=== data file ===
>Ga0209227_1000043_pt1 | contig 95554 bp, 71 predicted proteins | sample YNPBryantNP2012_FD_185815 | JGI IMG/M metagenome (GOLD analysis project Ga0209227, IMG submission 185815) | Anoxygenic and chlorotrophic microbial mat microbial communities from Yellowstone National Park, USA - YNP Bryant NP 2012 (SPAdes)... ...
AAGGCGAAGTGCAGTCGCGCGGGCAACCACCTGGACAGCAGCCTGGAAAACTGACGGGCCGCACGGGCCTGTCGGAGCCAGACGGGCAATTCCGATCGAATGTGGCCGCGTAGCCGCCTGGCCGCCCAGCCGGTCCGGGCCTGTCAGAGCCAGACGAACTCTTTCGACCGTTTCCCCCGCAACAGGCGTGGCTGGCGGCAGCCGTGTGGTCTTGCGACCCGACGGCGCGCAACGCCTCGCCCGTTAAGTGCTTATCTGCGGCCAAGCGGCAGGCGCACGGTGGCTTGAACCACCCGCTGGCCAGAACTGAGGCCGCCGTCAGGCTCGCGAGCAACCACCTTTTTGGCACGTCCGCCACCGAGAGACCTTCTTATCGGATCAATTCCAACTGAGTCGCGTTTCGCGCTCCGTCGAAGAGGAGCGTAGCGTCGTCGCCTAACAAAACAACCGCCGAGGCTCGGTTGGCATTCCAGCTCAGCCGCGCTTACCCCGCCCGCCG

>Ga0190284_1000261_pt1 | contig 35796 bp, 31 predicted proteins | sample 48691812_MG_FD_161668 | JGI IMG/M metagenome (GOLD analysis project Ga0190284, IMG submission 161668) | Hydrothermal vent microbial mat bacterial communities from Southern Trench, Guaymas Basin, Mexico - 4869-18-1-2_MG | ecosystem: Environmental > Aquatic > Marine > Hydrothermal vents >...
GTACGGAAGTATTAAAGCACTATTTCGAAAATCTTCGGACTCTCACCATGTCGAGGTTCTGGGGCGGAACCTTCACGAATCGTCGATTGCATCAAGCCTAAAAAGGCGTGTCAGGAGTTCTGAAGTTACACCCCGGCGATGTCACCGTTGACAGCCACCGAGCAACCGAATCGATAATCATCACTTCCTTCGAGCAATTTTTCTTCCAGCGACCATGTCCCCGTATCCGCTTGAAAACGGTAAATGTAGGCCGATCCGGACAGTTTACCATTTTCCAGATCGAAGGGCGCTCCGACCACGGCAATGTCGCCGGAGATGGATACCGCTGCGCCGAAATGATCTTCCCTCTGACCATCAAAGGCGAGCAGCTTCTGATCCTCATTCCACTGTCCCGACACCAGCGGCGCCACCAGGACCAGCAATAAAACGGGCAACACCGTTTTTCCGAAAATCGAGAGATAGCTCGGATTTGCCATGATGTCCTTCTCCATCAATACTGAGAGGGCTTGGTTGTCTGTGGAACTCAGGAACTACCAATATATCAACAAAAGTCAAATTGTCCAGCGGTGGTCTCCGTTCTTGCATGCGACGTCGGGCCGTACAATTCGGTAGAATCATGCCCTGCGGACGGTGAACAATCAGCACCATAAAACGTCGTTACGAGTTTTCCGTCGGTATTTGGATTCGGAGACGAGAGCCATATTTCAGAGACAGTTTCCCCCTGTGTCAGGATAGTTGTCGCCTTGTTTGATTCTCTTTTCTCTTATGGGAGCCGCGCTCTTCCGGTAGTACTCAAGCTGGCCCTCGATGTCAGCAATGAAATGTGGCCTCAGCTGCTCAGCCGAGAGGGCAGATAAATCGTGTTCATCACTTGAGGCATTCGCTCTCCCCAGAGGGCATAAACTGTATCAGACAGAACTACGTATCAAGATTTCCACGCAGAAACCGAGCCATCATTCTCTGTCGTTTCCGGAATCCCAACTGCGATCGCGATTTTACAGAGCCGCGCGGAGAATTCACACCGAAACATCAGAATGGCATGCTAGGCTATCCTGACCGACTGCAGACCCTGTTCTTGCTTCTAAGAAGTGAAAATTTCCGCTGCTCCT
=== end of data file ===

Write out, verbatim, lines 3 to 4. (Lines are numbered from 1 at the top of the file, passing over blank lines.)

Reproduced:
>Ga0190284_1000261_pt1 | contig 35796 bp, 31 predicted proteins | sample 48691812_MG_FD_161668 | JGI IMG/M metagenome (GOLD analysis project Ga0190284, IMG submission 161668) | Hydrothermal vent microbial mat bacterial communities from Southern Trench, Guaymas Basin, Mexico - 4869-18-1-2_MG | ecosystem: Environmental > Aquatic > Marine > Hydrothermal vents >...
GTACGGAAGTATTAAAGCACTATTTCGAAAATCTTCGGACTCTCACCATGTCGAGGTTCTGGGGCGGAACCTTCACGAATCGTCGATTGCATCAAGCCTAAAAAGGCGTGTCAGGAGTTCTGAAGTTACACCCCGGCGATGTCACCGTTGACAGCCACCGAGCAACCGAATCGATAATCATCACTTCCTTCGAGCAATTTTTCTTCCAGCGACCATGTCCCCGTATCCGCTTGAAAACGGTAAATGTAGGCCGATCCGGACAGTTTACCATTTTCCAGATCGAAGGGCGCTCCGACCACGGCAATGTCGCCGGAGATGGATACCGCTGCGCCGAAATGATCTTCCCTCTGACCATCAAAGGCGAGCAGCTTCTGATCCTCATTCCACTGTCCCGACACCAGCGGCGCCACCAGGACCAGCAATAAAACGGGCAACACCGTTTTTCCGAAAATCGAGAGATAGCTCGGATTTGCCATGATGTCCTTCTCCATCAATACTGAGAGGGCTTGGTTGTCTGTGGAACTCAGGAACTACCAATATATCAACAAAAGTCAAATTGTCCAGCGGTGGTCTCCGTTCTTGCATGCGACGTCGGGCCGTACAATTCGGTAGAATCATGCCCTGCGGACGGTGAACAATCAGCACCATAAAACGTCGTTACGAGTTTTCCGTCGGTATTTGGATTCGGAGACGAGAGCCATATTTCAGAGACAGTTTCCCCCTGTGTCAGGATAGTTGTCGCCTTGTTTGATTCTCTTTTCTCTTATGGGAGCCGCGCTCTTCCGGTAGTACTCAAGCTGGCCCTCGATGTCAGCAATGAAATGTGGCCTCAGCTGCTCAGCCGAGAGGGCAGATAAATCGTGTTCATCACTTGAGGCATTCGCTCTCCCCAGAGGGCATAAACTGTATCAGACAGAACTACGTATCAAGATTTCCACGCAGAAACCGAGCCATCATTCTCTGTCGTTTCCGGAATCCCAACTGCGATCGCGATTTTACAGAGCCGCGCGGAGAATTCACACCGAAACATCAGAATGGCATGCTAGGCTATCCTGACCGACTGCAGACCCTGTTCTTGCTTCTAAGAAGTGAAAATTTCCGCTGCTCCT